This year Mrs. Hughes suggested a Saturday morning exchange of our gifts to each other, and Lady Baby was so excited to come downstairs and discover presents under the tree. Outdoors, the North wind did blow in cold and snowy dark till after 9 a.m., inside we sat in the cozy living room by the lighted tree. Baby Brother slept on his dad while Lady Baby deciphered gift tags and dispensed packages – a perfect sampler of Christmas morning magic.

When we reminisced about the cookie making, Lady Baby said: “That was a very happy time for me.”

So me too – the whole trip.

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Secrets and the Novels of Tana French

In the last few years TV detective series have often filled our evenings – “The Fall,” The Killing,” “Jack Taylor,” “Happy Valley.” There is something silent about these procedurals – you have to guess what’s going on in the minds of complicated detectives with craggy or beautiful, always expressive faces.

But we get inner narration by observant detectives in Tana French’s “The Dublin Murder Squad Mysteries.” These books are mysteries for sure, but even more they tell of place (Ireland) and the doings of complex characters.

In the first book, “In The Woods,” murder detective, Rob Ryan, investigates a crime that takes place near the woods where, when he was 12, he was traumatized and his two best friends disappeared forever. Memories and secrets from that mystery impinge on the present.

The woods are central, “I remembered, too, the three of us finding a secret garden, somewhere in the heart of the wood. Behind some hidden wall or doorway, it had been. Fruit trees run wild, apple, cherry pear: broken marble fountains, trickles of water still bubbling along tracks green with moss and worn deep into the stone; great ivy-draped statues in every corner feet wild with weeds, arms and heads cracked away and scattered among long grass and Queen Anne’s lace. Gray dawn light, the swish of our feet and dew on our bare legs.”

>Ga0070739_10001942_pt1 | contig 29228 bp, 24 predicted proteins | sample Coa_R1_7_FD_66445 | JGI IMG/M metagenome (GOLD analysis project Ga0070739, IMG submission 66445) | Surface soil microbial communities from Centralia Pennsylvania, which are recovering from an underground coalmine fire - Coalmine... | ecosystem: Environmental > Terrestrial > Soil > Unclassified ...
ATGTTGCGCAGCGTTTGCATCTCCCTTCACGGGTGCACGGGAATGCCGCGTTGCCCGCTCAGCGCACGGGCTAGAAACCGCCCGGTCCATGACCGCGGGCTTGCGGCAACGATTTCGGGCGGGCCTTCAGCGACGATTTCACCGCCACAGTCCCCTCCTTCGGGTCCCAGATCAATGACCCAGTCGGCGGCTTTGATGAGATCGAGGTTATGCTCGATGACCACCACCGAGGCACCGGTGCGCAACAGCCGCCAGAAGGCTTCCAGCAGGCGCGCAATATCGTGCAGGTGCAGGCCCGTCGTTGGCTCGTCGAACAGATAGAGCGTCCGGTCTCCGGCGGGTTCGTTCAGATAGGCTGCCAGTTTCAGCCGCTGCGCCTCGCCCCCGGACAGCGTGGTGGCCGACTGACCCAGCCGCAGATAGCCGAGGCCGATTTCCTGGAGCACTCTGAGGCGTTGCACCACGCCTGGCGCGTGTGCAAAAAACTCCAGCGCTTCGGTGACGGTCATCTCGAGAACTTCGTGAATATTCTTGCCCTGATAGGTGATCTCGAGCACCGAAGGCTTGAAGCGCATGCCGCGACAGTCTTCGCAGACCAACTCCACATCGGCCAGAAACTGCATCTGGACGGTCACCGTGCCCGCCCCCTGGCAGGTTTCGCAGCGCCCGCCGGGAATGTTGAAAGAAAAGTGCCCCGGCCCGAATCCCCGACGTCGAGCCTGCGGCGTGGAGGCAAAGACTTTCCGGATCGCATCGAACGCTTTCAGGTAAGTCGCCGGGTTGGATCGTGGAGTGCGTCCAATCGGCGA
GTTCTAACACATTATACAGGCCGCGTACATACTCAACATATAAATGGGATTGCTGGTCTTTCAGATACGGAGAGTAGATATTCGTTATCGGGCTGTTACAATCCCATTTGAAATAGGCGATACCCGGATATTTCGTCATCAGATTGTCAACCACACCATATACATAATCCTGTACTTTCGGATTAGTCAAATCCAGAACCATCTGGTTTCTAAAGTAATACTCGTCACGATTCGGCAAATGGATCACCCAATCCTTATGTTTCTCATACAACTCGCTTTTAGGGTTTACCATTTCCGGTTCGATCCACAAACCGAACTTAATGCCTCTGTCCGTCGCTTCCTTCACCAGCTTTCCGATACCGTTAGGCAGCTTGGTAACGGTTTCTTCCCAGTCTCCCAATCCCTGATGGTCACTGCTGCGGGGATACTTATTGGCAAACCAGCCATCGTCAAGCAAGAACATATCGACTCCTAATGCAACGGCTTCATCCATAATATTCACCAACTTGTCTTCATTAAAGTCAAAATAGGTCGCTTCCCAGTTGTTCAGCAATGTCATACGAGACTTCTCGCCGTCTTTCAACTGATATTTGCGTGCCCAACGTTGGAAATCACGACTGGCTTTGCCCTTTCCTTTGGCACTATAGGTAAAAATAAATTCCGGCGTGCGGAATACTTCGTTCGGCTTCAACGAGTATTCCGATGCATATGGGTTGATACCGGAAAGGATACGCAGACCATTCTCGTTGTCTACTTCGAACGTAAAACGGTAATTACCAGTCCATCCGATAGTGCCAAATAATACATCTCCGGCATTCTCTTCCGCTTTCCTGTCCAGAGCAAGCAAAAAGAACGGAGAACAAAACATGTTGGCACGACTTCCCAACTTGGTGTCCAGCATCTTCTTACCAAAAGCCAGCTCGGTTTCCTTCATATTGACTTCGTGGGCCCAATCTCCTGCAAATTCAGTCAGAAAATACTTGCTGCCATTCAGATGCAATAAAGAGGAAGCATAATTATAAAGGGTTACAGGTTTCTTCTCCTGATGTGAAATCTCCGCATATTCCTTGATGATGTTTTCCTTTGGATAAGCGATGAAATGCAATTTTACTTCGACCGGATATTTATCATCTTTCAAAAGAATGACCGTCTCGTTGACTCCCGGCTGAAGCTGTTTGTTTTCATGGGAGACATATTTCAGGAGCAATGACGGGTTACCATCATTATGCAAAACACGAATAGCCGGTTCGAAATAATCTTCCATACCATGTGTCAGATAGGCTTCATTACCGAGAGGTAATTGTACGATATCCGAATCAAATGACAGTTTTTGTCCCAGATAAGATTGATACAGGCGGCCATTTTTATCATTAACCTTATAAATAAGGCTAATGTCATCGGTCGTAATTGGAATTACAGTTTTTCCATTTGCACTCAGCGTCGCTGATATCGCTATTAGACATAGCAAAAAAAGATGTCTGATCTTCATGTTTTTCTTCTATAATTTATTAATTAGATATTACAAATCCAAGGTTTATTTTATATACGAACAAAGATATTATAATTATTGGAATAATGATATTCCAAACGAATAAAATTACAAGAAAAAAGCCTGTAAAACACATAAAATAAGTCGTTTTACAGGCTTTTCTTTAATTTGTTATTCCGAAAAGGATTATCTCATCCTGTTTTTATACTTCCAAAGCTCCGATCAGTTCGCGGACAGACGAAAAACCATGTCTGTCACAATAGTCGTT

Characters appear in one book and float into the next (six so far). Cassie Maddox, Rob’s partner, becomes the protagonist of the second book, “The Likeness.” She goes undercover to join a group of students living in an old house – the house nearly a character in the book. Years later Cassie still dreams of it: “The house is always empty. The bedrooms are bare and bright, only my footsteps echoing off the floorboards, circling up through the sun and the dust motes to the high ceilings. Smell of wild hyacinths, drifting through the wide-open windows, and of beeswax polish. Chips of white paint flaking off the window sashes and a tendril of ivy swaying in over the sill. Wood doves, lazy somewhere outside.”

And it’s Ireland – where wind blows “rain-spatter in your face…,” the economic bubble has burst, but the language is still rich. French gives us bucolic rural settings and Dublin’s police headquarters, all modern garish office spaces inside, and then outside: “…old, ornate red brick and marble with battlements and turrets and worn carvings of saints in unexpected places. In winter, on foggy evenings, crossing the cobblestones is like walking through Dickens – hazy old streetlamps throwing odd-angled shadows, bells pealing in the cathedrals nearby, every footstep ricocheting into darkness….”

Coincidences and narratives of friendships that mightn’t ring true for every reader occur in these books, but I’ll accept those improbabilities in exchange for the descriptions and the action. And it’s rare to have books both so literate and so deliciously moreish.

Here is winter reading!